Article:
, , , , , ,

I have to say that I love the streets in Lisbon, the sidewalks paved as they are in little cubes of blank and white stone in beautiful patterns – but unless you were born here – not a place that looks friendly for high heels as there is no mortar between the stones. Today was reserved for the exploration of the Botanical Gardens, and the Barrio Alto, on the other side of the city.

Our hotel was a mere three blocks from the Elevador da Gloria, which is a tram that just goes from the Baixa at the Avenida da Liberdad to the Barrio Alto. Right above, where the tram let off, is a lookout over the lower part of the city, from which you can see the Castelo Sao Jorge and the expanse of red tile rooftops. Unlike the Elevador da Santa Justa, you can also walk up beside it. The Santa Justa is an actual elevator, perhaps the first ever in Lisbon, having been build by a student of Eiffel. Last time we were here, we went up in the Santa Justa, but the stairs to the lookout there were very narrow and very twisty – an today the line is also extremely long. So we walked up near the Gloria. We didn’t ride it, because it seemed silly for how short the ride was – especially with so many people waiting to get on.

Our goal in finding the Botanical Gardens was to see the Castelo from the high point we could see from the Castelo the day before. And to see the gardens, of course. Apparently it was a thing for wealthy people to have these gardens that contained specimens of plants from all of the places they had been to. (There are laws against this sort of thing now, of course because of how some plants can overtake native ones and create all sorts of havoc.) I could post a zillion pictures of the botanical gardens, but I won’t bore you – we had such beautiful weather that it was easy to get carried away with the photo-taking, so here it one – it shows the exotic nature of the collection – just a little:


We found some strange fruit and funny little nuts and seed pods that we took too many photos of – and there were ducks and fish in a pond as well. n one section there was even a little greenhouse filled with ‘prehistoric’ throwbacks – an assortment of ferns – and a little area devoted to carnivorous plants. I had never seen a pitcher plant before, so that was very cool. I didn’t realize they were that big. One of the things that I liked most about this garden – which we were visiting in an off season – was that the plants were largely left to their own devices and not manicured and arranged artfully. Each plant was labelled with its Latin name and place of origin. The other thing I liked about this garden was that it was smack right in the middle of one of the most urban and knotty places inside Lisbon. I say knotty because the roads – unlike those in the Baixa, were not straight in any sense of the word. No grid planned city here, oh no. We headed down one street thinking we would loop down the hill, only to have the street loop back on itself!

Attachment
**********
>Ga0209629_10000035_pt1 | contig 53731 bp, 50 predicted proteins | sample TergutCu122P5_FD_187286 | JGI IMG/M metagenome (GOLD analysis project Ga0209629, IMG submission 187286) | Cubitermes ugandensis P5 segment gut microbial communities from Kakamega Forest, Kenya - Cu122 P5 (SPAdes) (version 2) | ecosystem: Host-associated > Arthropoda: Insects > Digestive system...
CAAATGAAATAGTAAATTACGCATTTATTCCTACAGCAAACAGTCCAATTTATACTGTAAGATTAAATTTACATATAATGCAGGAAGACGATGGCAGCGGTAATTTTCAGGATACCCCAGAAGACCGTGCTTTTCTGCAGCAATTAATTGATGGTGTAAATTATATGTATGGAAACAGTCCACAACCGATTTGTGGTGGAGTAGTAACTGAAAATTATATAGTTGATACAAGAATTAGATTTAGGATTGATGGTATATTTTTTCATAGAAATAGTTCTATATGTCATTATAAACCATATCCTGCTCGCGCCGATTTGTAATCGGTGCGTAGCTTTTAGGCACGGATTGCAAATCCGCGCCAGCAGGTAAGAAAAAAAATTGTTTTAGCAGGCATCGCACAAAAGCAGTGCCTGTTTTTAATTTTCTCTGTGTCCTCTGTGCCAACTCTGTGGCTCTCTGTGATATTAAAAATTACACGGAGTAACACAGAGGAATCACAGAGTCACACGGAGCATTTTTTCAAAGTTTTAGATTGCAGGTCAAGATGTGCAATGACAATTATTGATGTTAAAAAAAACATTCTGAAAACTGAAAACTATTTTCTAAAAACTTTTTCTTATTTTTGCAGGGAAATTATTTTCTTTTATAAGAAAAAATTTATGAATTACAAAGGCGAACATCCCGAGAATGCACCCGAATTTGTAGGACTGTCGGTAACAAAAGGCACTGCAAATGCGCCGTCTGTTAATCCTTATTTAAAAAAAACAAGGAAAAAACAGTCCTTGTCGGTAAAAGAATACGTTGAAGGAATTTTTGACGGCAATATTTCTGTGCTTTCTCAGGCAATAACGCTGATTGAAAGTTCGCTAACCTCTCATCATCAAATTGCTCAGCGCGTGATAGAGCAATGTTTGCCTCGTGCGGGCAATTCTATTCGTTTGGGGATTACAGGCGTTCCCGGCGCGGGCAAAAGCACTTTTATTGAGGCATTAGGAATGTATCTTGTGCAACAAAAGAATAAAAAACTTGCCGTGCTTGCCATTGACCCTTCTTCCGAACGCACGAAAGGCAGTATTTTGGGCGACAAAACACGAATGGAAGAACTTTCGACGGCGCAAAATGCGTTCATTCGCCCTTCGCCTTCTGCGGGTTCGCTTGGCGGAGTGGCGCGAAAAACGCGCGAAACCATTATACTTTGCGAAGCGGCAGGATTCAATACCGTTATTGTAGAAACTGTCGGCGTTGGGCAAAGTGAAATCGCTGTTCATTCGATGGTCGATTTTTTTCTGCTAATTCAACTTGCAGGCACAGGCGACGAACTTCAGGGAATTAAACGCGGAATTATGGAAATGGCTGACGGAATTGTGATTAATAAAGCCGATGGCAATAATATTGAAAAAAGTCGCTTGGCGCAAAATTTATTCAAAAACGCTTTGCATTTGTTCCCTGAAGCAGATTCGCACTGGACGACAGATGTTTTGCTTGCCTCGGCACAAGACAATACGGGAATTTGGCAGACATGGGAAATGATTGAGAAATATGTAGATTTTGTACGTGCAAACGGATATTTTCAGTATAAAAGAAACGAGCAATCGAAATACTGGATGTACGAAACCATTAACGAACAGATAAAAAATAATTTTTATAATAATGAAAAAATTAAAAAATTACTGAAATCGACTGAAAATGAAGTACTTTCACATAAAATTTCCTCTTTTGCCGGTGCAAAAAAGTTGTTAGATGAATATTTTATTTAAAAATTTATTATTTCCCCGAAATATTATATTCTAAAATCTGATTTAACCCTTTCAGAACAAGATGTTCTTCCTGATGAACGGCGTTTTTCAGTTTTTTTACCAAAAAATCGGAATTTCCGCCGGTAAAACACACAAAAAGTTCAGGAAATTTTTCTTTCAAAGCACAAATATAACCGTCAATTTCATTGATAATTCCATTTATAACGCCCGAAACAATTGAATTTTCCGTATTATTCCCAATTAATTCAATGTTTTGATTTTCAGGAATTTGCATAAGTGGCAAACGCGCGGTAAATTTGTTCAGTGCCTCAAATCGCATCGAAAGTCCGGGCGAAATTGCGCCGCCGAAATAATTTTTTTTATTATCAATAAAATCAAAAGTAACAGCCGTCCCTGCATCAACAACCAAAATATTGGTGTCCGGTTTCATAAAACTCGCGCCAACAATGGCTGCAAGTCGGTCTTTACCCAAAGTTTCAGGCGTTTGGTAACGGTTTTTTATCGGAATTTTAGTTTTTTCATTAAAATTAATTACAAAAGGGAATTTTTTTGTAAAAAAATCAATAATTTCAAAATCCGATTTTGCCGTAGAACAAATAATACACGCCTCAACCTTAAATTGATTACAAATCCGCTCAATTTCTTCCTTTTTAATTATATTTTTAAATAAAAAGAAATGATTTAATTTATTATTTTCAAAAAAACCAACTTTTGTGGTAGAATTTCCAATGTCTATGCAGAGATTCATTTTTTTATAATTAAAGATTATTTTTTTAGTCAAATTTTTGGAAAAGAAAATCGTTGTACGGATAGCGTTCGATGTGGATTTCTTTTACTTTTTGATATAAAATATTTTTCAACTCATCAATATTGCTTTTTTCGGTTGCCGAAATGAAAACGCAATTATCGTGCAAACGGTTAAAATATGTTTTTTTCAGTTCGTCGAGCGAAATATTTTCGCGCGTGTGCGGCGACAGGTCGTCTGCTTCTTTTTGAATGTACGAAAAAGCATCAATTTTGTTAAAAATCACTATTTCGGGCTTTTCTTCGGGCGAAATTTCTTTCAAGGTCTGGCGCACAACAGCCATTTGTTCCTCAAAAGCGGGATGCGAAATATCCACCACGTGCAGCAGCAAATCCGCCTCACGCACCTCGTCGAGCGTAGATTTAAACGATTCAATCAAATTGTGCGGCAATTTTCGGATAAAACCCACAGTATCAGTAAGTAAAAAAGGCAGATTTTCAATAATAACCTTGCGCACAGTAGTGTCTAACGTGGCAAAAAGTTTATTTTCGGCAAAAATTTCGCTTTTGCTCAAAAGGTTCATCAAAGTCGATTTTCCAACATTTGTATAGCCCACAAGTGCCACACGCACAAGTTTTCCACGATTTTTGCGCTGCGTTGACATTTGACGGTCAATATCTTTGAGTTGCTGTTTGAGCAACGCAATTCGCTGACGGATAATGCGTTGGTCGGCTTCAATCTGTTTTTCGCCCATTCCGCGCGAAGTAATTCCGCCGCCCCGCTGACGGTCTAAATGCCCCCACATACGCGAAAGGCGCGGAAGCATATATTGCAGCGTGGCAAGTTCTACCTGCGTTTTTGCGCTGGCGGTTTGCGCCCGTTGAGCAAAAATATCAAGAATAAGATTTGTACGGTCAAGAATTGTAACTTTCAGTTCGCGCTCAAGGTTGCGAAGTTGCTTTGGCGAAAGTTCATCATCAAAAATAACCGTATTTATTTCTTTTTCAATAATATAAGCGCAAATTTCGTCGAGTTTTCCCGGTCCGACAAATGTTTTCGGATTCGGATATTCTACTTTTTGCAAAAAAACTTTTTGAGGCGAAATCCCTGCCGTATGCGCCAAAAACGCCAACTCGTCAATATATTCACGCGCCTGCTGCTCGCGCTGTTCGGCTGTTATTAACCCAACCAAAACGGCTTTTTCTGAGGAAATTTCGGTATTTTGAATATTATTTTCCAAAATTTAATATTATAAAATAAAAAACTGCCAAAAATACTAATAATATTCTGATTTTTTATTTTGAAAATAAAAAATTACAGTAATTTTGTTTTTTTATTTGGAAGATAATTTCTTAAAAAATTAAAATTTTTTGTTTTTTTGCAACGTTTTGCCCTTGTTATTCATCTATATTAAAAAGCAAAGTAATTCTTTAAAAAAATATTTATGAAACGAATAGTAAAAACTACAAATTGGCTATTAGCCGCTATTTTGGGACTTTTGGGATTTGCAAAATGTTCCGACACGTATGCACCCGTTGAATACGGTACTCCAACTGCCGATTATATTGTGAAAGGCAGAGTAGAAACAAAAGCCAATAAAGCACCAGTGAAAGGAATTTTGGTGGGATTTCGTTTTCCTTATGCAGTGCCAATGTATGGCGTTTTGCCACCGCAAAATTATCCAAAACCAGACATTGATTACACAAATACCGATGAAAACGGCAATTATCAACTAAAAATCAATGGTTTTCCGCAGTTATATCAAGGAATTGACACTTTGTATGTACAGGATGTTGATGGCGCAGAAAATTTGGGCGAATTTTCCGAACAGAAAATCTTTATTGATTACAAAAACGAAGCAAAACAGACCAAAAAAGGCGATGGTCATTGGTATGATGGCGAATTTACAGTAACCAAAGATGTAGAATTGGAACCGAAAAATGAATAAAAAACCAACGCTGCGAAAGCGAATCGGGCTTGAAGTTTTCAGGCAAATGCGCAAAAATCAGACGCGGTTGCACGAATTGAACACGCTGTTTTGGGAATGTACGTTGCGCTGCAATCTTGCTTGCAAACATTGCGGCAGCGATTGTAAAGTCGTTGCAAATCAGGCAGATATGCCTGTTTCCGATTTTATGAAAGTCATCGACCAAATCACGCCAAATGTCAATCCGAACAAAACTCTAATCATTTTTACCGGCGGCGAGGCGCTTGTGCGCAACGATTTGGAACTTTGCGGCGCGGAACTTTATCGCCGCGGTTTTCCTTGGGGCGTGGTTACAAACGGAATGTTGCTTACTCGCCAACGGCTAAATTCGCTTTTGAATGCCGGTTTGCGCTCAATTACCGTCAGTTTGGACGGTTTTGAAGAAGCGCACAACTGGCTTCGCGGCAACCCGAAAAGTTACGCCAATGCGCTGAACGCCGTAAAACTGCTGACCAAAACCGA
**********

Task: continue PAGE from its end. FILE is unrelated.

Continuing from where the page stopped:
Even though mom and I stopped for an ice cold cola just outside the Gardens in the Praca do Principe Real, we decided not to eat in the Alto – it seemed just a little too upper class for us. We sensed – and were probably correct, that a meal in a restaurant in that area would be twice as much as one in the Baixa.

We followed signs that proclaimed the Baixa to be this way! This way! until we found our lookout and took pictures of the city again.


This is me, a blessedly cool fountain and the Alfama behind me.

We walked down through the Baixa and back over to the Alfama district to visit the Fado Museum. It was unfinished, but just as fascinating as I had hoped. Fado is a musical art form that seems to have enjoyed a surge in popularity during some trouble times in Portuguese history having it’s modern roots in 1820’s Portugal. It was banned in the 80’s, if you can believe it, because it was thought to incite anti-government sentiment. Now, of course, it’s enjoying some popularity fueled by tourism – but I cannot complain. (Mom is in love with the guitars!) Here is a sample of one of the modern Fado Singers: Mariza

So pretty. Since we were still feeling a tad jet lagged – and knew we were about to be fed pretty well on the tour, we took it easy again and had ourselves another Pingo Doce fuelled meal.